Making websites accessible to all
Our web accessibility tips can be used by anyone to help create or adapt a website to make it more accessible to all users. This hints listed below are not intended replace standards such as the World Wide Web Consortium’s (W3C’s) Web Content Accessibility Guidelines.
Check out our Accessibility page for more ideas on increasing your accessibility
Add alt text to images – Alt text provides a written description of an image for individuals who cannot see them. They can be picked up by people using screen readers or Braille output devices.
Headings – Use headings to break down the content on your page into manageable chunks. This will help non-visual users to understand how the page is organised as well as making it simpler for screen reader users to navigate.
Use a color contrast checker – Check that your foreground and background colours have adequate contrast by using a Colour Contrast Analyser
Avoid using tiny fonts – Even though modern browsers can increase text size automatically, some users may be unaware that font size can be increase. If you use a reasonably large font size by default then your website will be more accessible by default.
Simple Language – Keep your language simple and sentences short to read.
White space is important – As with print, space between lines and columns of text help users follow the flow of the text. Good white space contributes to a cleaner and better experience for all users and in e-commerce can help lead to higher sales.
Provide a focus – You website should respond to mouse movements for instance, colour changes when a mouse moves over link text. For people who aren’t using a mouse, provide the same functionality when navigation with a keyboard.
Avoid using pictures of text – Pictures of text can not be read by screen readers and become blurry when enlarged. As with print avoid overlaying text on images.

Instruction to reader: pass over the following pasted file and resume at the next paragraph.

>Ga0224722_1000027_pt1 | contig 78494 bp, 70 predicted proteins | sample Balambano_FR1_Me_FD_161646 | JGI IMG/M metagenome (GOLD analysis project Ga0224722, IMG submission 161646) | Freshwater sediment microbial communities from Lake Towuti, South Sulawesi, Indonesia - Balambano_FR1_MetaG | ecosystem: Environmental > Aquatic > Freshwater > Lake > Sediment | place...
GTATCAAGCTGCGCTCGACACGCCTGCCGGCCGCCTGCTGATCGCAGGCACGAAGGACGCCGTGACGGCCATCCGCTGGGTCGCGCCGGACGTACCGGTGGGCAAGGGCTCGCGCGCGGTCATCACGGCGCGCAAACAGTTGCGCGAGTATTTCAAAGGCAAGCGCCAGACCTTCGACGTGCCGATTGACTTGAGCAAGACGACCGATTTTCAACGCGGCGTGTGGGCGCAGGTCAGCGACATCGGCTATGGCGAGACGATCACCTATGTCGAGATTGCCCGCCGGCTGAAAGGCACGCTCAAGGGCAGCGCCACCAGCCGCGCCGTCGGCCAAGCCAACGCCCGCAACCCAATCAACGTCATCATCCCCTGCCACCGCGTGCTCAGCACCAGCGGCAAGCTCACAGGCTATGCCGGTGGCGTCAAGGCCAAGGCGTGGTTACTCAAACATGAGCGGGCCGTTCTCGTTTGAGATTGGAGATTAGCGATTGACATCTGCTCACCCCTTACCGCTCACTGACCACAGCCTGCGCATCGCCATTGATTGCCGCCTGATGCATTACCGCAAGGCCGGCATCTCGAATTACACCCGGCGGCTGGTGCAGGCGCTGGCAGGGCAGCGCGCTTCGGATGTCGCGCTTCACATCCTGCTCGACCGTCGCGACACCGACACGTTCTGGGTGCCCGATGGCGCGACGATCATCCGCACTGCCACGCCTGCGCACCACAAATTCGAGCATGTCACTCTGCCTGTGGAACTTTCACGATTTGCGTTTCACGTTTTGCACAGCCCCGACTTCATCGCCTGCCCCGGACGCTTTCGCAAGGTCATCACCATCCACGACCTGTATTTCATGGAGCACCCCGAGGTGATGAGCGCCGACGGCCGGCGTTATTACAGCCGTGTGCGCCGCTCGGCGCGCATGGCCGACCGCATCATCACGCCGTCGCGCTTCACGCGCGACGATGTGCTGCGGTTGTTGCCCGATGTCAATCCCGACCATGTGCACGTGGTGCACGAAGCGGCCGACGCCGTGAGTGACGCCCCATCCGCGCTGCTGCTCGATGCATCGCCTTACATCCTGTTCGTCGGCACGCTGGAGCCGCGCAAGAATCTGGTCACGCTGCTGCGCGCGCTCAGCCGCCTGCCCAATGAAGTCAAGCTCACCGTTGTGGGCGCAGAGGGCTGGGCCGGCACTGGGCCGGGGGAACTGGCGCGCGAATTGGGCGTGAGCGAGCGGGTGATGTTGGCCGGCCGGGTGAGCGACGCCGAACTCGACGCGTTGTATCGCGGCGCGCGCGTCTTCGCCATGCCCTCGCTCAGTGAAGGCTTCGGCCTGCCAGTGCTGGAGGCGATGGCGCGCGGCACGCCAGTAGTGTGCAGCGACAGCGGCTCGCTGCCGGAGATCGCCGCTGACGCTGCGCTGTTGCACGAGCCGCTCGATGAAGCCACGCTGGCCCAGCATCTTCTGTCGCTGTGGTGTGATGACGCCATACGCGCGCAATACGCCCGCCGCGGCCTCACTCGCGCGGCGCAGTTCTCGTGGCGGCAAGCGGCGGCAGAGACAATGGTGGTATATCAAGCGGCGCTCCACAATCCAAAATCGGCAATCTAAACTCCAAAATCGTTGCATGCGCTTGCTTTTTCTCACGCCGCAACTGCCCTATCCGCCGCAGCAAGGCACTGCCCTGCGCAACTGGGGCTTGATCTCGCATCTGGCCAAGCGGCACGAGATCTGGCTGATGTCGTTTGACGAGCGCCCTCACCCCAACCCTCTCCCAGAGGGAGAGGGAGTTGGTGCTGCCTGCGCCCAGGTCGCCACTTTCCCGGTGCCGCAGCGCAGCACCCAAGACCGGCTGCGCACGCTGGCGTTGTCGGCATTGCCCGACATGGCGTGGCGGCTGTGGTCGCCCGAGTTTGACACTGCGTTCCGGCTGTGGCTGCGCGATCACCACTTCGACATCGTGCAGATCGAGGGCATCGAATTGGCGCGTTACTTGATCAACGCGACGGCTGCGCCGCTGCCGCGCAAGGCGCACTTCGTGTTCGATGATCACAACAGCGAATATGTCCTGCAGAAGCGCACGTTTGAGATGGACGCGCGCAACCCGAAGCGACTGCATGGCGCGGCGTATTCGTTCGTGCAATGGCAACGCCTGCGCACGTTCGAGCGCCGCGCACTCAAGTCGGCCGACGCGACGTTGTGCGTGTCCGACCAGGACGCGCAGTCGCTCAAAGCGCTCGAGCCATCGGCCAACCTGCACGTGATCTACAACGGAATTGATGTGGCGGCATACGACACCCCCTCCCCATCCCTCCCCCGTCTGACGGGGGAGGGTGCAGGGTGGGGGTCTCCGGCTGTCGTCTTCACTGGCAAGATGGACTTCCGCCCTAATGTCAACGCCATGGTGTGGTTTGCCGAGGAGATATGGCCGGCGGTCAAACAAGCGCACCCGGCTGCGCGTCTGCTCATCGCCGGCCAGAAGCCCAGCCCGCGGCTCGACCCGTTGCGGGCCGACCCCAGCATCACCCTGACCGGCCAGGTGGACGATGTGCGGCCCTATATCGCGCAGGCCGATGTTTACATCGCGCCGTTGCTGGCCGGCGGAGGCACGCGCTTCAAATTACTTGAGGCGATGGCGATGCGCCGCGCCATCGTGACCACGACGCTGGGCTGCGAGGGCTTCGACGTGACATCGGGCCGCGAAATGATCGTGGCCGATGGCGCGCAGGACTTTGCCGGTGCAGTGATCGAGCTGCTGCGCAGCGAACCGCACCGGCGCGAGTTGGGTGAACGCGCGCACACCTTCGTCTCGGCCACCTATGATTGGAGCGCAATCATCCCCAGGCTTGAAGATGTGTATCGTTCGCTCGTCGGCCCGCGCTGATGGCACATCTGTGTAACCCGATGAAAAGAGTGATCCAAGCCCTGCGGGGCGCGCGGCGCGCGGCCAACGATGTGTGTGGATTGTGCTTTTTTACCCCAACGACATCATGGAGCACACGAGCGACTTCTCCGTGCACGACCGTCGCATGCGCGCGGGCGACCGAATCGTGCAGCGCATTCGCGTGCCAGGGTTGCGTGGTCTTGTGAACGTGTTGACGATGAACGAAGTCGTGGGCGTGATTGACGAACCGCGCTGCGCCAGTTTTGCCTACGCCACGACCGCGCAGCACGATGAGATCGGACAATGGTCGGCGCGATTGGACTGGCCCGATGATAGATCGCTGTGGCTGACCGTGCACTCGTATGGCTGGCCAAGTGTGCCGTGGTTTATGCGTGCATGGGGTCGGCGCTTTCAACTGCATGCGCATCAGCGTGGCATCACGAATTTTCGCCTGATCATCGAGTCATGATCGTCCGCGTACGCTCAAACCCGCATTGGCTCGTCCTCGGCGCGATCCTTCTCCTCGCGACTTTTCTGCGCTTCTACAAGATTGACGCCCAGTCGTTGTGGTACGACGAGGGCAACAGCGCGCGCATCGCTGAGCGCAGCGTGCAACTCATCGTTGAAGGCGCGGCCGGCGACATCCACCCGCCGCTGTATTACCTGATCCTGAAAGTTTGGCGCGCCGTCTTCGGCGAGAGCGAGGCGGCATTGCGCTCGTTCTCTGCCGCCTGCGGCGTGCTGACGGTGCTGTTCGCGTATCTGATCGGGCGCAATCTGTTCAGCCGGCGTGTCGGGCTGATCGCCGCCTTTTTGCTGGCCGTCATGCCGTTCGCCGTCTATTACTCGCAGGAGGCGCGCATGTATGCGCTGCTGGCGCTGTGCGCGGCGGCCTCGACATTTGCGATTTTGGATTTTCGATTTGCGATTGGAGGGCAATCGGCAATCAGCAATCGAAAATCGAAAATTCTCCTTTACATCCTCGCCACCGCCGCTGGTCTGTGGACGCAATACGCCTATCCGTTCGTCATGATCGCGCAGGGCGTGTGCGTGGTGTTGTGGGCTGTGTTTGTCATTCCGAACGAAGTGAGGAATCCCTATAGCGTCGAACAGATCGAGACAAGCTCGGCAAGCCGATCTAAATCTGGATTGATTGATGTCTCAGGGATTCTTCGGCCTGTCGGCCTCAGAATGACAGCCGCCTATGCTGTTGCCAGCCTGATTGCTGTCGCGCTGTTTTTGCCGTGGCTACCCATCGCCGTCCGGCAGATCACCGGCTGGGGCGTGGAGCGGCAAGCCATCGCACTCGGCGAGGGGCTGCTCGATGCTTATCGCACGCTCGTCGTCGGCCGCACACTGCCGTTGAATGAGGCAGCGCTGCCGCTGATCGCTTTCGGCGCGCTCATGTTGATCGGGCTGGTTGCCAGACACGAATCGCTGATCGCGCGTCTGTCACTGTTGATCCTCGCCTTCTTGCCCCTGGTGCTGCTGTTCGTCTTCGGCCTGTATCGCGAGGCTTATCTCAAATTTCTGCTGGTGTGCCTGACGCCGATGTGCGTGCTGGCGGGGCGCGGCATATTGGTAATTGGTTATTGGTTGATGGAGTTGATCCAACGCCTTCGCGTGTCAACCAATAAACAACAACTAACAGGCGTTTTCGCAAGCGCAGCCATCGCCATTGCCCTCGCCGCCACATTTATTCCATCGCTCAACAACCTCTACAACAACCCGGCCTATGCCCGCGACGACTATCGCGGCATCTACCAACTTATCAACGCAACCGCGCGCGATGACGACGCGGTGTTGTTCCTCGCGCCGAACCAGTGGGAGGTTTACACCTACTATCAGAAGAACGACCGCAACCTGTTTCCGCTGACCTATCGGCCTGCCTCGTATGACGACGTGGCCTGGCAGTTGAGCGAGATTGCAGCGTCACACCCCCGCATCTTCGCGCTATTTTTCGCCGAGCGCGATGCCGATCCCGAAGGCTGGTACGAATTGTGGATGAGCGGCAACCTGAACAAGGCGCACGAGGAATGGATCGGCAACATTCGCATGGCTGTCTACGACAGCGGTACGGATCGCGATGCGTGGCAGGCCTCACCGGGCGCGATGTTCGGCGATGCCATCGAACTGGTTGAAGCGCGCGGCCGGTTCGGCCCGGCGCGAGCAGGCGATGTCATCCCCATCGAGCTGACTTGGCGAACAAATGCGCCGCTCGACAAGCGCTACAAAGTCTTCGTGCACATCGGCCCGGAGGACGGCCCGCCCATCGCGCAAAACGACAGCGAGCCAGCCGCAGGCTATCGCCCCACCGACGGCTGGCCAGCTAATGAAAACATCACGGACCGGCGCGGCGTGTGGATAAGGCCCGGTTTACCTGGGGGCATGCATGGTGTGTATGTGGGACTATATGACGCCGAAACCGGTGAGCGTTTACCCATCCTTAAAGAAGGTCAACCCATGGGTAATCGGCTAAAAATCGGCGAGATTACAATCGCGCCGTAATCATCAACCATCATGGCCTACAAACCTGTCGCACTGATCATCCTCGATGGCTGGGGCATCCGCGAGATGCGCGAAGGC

Without an accessible menu user may not be able to move past the home page. If using sub menus check that they can be accessed by keyboard alone.
Test with a keyboard alone – Try navigating the web yourself by just using the keyboard, here are some simple instructions to get you started. This simple test is typically a good indicator of accessibility.
Test with a high contrast color scheme – Most operating systems have a high contrast color scheme available. When enabled, make sure that all important page content is still visible.
Test with assistive technologies – There are free screen readers available and other assistive technology which can be used for testing. You don’t have to an expert to use them, but by testing with these technologies you will quickly identify any issues with your site.
Test pages on mobile devices. – Over 50% of internet traffic is now mobile (smartphone and tablets). Test your website using several mobile devices as different types of devices can make display the website differently
Before you buy
Templates and plugins – If you are buying a template or plugin ask the vendor if their product is accessible. You can ask for a demo site to check for yourself.
Feedback – Encourage users of your website to let you know if they encounter a problem. This will allow you to apply a fix or work around and avoids the situation whereby the user doesn’t return.
If you have suggestions on how this list can be improved then please send your ideas to firstname.lastname@example.org